The healing in our story today was not the work of an individual. Peter shows no self-importance nor claims responsibility for this healing. He gives all credit to the power of God and faith in the name of Jesus. This faith is the root system at the base of the tree that is Peter. It is a faith that is intertwined with his community and with God. With this selfless mindset it is no wonder that he and John see the man. They see him not as cripple deserving of his plight, but as a part of their community (as a person in their neighborhood) that they can help.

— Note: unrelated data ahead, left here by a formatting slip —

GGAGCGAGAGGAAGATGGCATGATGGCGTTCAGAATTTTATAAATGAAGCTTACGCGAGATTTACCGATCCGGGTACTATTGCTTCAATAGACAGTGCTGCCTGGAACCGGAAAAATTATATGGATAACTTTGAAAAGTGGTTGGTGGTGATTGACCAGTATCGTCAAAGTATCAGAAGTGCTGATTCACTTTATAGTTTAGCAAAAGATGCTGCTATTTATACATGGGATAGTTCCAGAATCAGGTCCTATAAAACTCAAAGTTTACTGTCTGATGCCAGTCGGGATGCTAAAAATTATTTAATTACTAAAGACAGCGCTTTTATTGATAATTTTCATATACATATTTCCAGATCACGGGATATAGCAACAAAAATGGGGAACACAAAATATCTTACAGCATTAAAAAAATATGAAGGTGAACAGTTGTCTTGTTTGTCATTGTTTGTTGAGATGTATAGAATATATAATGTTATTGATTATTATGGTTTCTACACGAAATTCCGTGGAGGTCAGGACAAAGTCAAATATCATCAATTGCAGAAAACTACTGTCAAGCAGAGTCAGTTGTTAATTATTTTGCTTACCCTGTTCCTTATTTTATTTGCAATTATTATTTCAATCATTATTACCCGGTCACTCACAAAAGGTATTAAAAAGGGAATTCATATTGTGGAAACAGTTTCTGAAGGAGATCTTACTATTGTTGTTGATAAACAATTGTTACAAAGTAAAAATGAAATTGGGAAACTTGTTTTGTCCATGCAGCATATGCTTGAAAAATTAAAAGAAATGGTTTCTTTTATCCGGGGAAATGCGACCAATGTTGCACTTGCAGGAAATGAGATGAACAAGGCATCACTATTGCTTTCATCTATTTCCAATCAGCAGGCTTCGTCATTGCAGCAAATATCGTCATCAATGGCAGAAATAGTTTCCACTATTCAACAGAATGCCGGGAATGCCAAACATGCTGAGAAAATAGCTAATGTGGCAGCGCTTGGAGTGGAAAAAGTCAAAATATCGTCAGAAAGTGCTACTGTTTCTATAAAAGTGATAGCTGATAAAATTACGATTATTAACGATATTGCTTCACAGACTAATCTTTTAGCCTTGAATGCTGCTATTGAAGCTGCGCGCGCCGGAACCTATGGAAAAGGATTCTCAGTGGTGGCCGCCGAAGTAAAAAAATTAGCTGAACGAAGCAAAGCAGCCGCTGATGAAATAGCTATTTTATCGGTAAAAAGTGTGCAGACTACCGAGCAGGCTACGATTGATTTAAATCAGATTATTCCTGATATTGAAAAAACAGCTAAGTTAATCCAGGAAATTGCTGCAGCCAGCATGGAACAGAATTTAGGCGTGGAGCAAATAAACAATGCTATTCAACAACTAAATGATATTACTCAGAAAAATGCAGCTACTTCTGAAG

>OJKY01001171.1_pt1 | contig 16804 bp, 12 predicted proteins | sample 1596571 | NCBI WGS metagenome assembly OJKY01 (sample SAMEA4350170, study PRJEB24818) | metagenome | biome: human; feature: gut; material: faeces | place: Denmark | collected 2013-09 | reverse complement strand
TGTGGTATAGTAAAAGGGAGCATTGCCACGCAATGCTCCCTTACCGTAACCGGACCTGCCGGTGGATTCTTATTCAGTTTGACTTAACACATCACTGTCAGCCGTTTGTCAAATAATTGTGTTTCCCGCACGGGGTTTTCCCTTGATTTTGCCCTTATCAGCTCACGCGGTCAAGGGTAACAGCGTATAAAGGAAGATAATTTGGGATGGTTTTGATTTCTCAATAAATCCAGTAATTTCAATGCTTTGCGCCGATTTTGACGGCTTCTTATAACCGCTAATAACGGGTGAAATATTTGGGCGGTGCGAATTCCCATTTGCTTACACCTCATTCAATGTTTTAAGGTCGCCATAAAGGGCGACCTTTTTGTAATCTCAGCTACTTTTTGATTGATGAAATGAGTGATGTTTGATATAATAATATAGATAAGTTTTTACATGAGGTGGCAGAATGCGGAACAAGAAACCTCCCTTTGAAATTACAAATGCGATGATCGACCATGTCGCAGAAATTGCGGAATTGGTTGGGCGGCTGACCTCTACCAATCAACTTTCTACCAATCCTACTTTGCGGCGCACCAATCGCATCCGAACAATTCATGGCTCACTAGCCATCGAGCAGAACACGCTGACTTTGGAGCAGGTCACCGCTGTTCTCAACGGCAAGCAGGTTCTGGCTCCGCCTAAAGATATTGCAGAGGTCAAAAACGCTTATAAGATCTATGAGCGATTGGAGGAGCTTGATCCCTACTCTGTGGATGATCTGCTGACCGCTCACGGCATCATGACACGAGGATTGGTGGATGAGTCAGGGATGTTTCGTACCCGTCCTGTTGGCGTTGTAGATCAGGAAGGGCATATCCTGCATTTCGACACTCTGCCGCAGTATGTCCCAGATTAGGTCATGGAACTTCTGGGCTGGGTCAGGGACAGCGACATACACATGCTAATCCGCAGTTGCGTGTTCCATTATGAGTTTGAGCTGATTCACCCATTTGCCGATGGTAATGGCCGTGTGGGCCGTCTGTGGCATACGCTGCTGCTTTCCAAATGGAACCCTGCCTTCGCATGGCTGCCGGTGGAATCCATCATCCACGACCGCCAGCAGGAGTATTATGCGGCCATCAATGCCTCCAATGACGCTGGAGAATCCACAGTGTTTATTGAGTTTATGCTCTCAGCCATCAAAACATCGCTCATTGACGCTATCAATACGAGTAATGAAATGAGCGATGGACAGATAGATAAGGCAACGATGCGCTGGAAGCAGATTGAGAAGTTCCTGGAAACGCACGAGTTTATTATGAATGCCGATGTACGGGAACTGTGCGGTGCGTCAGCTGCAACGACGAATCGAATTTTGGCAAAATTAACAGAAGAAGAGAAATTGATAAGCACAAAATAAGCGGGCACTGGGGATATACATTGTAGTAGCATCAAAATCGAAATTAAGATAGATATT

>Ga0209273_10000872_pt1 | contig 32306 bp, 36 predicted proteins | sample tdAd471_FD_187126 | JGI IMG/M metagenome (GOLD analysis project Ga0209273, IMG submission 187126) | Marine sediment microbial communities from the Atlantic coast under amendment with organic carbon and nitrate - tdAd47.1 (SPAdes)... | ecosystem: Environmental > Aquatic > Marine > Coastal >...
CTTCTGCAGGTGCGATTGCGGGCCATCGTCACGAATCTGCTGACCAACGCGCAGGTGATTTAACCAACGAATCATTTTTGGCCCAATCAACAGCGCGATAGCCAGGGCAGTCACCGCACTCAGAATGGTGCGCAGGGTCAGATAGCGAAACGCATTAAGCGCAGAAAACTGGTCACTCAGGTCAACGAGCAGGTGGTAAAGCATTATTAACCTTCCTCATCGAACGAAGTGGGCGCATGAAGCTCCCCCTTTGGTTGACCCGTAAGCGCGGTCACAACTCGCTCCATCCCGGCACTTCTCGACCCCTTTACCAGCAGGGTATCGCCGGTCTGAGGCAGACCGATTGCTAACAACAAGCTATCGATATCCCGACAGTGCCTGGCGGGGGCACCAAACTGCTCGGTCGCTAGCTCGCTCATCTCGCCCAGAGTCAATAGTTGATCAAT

For the second point that I want to make we have to look at one of the details in the story. Reading from verse 2: “And a man lame from birth was being carried in. People would lay him daily at the gate of the temple called the Beautiful Gate so that he could ask for alms from those entering the temple. 3When he saw Peter and John about to go into the temple, he asked them for alms. 4Peter looked intently at him, as did John, and said, ‘Look at us.’ 5And he fixed his attention on them expecting to receive something from them.” Imagine this man. Lame from birth. Probably hungry. All day he watches devout religious people coming and going, with their mind on temple business. Not on him. How many times had people passed by this man at the gate and ignored him? And then strolls by Peter and John. They not only stop to help, but the writer of Acts puts in a very interesting detail. It says they look at him with intent. Not with scorn. Not with judgment. Not even with dismissal, but with intent. And then they say, “Look at us.” And he fixes his attention on them. And there is a moment, a brief but important moment. If you look intently at this verse long enough you can find it. It is in the blank space between verses 5 and 6. Peter and John look at the man intently. He looks at them expectantly. And then there it is. The connection. The spark. The moment of seeing each other. Really seeing each other. Have you ever done this? Have you ever seen someone in this way? Really seen them?